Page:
The Singapura Cat takes its name from the Malay name for the island of Singapore, which means Lion City. It is known locally as the "Drain Cat of Singapore" because it is reputed to take shelter in the city drains during the dry season.

The first Singapura cats to appear in America were imported in the mid 1970s, having been found and adopted in the Loyang area by a geophysical work boat crew. The look of the cat as determined by these early imports remains unaltered today. The breed is one of the smallest of all the pedigree breeds. It is a muscular cat with a very short, fine, satiny coat that lies close to the body. The base color of the breed is ivory, each individual hair being ticked with two or more bands of dark brown.

In July 1990, the Singapore Tourist Promotion Board nominated the breed as a travel mascot, and had a contest to determine its name. "Kucinta," meaning love cat, was the winner. In 1993 the Singapura cat became the official symbol of Singapore, and two pedigree specimens were returned there to act as models for statues of Kucinta that will be positioned on the Singapore River, where the breed supposedly began its existence. The breed has even been named a National Treasure by the Singapore Government.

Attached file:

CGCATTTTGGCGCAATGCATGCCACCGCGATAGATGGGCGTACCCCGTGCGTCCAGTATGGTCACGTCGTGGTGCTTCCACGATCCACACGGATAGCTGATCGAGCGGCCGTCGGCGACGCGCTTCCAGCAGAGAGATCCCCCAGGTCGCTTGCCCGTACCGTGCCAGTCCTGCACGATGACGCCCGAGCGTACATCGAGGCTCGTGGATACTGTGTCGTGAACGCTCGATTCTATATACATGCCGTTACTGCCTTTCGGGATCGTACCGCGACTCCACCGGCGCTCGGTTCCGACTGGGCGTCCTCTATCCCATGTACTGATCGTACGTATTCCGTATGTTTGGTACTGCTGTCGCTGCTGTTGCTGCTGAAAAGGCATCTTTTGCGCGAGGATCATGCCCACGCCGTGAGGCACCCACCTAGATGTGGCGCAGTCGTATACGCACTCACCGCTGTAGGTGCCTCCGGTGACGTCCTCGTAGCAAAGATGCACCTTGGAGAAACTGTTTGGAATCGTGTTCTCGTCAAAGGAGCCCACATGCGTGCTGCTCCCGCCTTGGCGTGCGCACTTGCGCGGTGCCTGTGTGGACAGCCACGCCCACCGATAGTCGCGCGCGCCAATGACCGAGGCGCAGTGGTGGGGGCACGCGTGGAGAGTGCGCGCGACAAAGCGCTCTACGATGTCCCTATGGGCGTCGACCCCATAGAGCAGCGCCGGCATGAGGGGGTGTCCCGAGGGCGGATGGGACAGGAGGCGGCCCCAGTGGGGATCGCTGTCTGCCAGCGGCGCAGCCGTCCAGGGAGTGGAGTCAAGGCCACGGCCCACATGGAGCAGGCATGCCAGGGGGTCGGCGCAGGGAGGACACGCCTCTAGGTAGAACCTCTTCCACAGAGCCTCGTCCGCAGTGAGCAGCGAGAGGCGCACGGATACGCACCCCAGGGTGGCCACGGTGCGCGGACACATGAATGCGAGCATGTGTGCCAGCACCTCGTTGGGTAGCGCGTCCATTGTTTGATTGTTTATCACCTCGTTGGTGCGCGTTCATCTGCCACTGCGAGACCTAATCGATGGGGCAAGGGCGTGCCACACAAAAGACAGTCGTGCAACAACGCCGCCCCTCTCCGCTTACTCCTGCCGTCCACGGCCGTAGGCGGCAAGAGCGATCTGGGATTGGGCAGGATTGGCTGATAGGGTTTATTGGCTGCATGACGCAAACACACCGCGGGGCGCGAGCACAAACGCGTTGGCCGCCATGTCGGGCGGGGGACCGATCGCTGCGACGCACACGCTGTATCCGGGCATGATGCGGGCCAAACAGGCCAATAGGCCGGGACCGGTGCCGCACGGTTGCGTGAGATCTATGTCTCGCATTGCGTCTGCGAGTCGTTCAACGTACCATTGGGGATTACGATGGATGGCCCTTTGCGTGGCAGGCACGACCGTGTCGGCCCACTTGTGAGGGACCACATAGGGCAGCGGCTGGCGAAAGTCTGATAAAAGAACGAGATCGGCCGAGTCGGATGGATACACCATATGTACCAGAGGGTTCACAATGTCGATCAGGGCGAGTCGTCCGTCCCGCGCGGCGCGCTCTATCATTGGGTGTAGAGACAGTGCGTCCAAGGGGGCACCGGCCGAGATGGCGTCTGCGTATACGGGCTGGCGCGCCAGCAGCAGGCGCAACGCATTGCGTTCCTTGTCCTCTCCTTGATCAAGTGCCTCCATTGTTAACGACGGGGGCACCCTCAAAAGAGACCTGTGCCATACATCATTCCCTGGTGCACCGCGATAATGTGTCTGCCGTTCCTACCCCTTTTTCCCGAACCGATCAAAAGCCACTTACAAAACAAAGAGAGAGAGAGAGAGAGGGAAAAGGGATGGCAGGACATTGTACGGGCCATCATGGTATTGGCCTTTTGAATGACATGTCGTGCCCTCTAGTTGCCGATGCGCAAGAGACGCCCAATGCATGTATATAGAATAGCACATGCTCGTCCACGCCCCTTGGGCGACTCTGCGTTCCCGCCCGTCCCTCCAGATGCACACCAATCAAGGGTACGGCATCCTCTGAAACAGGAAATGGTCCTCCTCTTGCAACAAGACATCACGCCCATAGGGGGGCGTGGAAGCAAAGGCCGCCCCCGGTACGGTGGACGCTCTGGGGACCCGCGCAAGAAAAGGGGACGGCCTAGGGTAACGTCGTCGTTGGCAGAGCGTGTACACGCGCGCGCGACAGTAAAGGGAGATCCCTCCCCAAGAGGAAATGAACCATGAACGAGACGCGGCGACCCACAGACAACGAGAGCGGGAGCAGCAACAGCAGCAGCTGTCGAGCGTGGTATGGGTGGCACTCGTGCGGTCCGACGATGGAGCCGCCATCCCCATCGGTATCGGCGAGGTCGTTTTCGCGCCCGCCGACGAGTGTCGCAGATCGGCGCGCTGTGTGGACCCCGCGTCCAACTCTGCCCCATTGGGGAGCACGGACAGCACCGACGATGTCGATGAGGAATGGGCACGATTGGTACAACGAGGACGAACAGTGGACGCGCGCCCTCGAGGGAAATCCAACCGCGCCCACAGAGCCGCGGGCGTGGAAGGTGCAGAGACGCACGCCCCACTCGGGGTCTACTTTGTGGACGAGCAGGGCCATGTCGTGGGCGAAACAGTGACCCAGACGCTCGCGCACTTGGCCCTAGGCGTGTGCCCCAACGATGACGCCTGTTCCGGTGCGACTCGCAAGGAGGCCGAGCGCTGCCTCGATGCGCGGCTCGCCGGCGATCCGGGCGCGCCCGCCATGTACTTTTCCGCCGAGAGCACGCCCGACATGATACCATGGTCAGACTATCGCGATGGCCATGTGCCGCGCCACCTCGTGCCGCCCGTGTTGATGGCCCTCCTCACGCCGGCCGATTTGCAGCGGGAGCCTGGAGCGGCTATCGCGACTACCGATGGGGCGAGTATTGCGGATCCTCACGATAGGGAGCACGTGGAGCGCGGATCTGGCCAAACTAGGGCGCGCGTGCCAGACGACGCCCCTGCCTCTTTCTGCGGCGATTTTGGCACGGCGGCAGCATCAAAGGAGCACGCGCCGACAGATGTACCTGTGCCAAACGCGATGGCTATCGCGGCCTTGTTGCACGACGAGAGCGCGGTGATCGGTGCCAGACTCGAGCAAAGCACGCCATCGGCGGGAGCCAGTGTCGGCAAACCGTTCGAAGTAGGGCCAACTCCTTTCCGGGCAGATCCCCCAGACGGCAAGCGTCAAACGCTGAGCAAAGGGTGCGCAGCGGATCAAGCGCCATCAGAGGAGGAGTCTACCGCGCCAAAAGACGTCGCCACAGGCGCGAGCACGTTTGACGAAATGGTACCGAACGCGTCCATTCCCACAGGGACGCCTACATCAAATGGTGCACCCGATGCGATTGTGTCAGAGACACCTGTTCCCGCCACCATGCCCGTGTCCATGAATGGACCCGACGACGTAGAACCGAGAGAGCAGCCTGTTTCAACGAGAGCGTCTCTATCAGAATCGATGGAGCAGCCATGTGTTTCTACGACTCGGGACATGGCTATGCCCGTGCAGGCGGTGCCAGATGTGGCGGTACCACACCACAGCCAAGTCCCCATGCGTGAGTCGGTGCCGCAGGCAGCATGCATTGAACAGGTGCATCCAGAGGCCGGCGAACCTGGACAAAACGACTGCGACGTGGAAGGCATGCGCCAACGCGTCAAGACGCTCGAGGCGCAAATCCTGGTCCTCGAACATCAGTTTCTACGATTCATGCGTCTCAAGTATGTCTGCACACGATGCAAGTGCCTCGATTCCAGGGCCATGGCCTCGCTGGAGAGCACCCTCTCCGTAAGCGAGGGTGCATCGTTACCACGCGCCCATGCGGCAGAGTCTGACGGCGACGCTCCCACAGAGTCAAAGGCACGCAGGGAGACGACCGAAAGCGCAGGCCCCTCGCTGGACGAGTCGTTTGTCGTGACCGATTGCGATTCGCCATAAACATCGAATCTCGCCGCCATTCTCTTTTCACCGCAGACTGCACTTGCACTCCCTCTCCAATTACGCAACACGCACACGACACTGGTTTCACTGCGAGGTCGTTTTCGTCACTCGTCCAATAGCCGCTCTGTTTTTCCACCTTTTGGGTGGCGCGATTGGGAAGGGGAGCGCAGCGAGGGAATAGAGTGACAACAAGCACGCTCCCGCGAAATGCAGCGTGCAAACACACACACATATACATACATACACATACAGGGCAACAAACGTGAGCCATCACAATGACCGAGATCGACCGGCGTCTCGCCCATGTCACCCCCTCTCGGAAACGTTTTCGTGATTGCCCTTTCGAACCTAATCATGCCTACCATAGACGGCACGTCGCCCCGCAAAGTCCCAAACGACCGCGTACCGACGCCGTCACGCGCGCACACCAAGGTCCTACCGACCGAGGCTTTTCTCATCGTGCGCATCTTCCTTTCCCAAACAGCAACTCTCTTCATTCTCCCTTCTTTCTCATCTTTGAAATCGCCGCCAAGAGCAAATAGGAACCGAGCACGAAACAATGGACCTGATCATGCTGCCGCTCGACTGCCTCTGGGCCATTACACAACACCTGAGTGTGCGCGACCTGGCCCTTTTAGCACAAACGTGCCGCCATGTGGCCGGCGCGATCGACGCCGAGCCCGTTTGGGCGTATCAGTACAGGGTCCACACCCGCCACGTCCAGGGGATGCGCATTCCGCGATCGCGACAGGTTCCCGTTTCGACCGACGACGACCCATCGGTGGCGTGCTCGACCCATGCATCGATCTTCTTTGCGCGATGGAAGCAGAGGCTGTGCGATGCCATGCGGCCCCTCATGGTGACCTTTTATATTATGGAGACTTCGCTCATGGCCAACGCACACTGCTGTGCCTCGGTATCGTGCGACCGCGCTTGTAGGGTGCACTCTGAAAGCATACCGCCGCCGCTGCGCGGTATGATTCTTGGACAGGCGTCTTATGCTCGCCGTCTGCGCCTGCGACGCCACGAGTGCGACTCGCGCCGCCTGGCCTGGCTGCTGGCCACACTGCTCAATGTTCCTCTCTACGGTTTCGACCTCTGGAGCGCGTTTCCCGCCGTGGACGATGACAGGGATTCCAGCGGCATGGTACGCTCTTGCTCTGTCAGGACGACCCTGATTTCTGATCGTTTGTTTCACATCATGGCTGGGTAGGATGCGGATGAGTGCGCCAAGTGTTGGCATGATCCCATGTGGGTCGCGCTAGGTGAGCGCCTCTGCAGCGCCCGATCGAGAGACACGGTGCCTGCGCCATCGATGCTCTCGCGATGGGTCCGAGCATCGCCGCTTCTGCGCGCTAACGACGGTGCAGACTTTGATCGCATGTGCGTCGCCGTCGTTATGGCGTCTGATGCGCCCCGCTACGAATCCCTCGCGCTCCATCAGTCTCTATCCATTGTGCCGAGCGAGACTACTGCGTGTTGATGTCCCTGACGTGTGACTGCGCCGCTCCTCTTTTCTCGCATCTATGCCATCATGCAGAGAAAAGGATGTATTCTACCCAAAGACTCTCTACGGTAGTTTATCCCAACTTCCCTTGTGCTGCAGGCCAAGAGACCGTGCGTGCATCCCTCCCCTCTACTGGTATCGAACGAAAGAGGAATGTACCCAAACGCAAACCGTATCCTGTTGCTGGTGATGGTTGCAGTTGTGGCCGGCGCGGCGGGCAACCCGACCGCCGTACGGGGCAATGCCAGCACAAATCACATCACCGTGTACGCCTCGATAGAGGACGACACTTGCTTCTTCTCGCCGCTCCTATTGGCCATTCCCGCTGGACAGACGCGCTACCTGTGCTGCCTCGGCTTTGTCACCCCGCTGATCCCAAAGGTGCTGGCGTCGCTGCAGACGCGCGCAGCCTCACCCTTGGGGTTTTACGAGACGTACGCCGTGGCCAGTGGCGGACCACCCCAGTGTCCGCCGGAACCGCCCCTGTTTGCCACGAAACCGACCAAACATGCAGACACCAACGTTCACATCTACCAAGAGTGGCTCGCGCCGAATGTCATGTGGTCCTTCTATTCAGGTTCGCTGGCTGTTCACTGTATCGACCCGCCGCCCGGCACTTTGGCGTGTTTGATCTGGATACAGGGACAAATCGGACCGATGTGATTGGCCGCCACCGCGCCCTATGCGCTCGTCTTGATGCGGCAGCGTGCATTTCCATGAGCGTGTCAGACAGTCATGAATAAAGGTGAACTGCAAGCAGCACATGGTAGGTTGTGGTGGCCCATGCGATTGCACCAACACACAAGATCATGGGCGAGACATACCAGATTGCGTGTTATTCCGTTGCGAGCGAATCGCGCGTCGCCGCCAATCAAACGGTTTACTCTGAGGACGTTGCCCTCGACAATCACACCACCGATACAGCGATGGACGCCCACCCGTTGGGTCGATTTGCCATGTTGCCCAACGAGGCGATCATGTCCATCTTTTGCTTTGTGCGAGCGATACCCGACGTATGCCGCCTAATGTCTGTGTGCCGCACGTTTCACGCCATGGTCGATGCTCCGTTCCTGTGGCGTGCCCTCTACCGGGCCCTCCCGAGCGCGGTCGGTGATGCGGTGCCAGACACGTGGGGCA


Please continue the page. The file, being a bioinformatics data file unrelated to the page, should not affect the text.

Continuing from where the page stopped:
Some describe Singapuras as outgoing, but this is denied by others who say they are shy, demure and reserved. They have also been called "aggressively affectionate."

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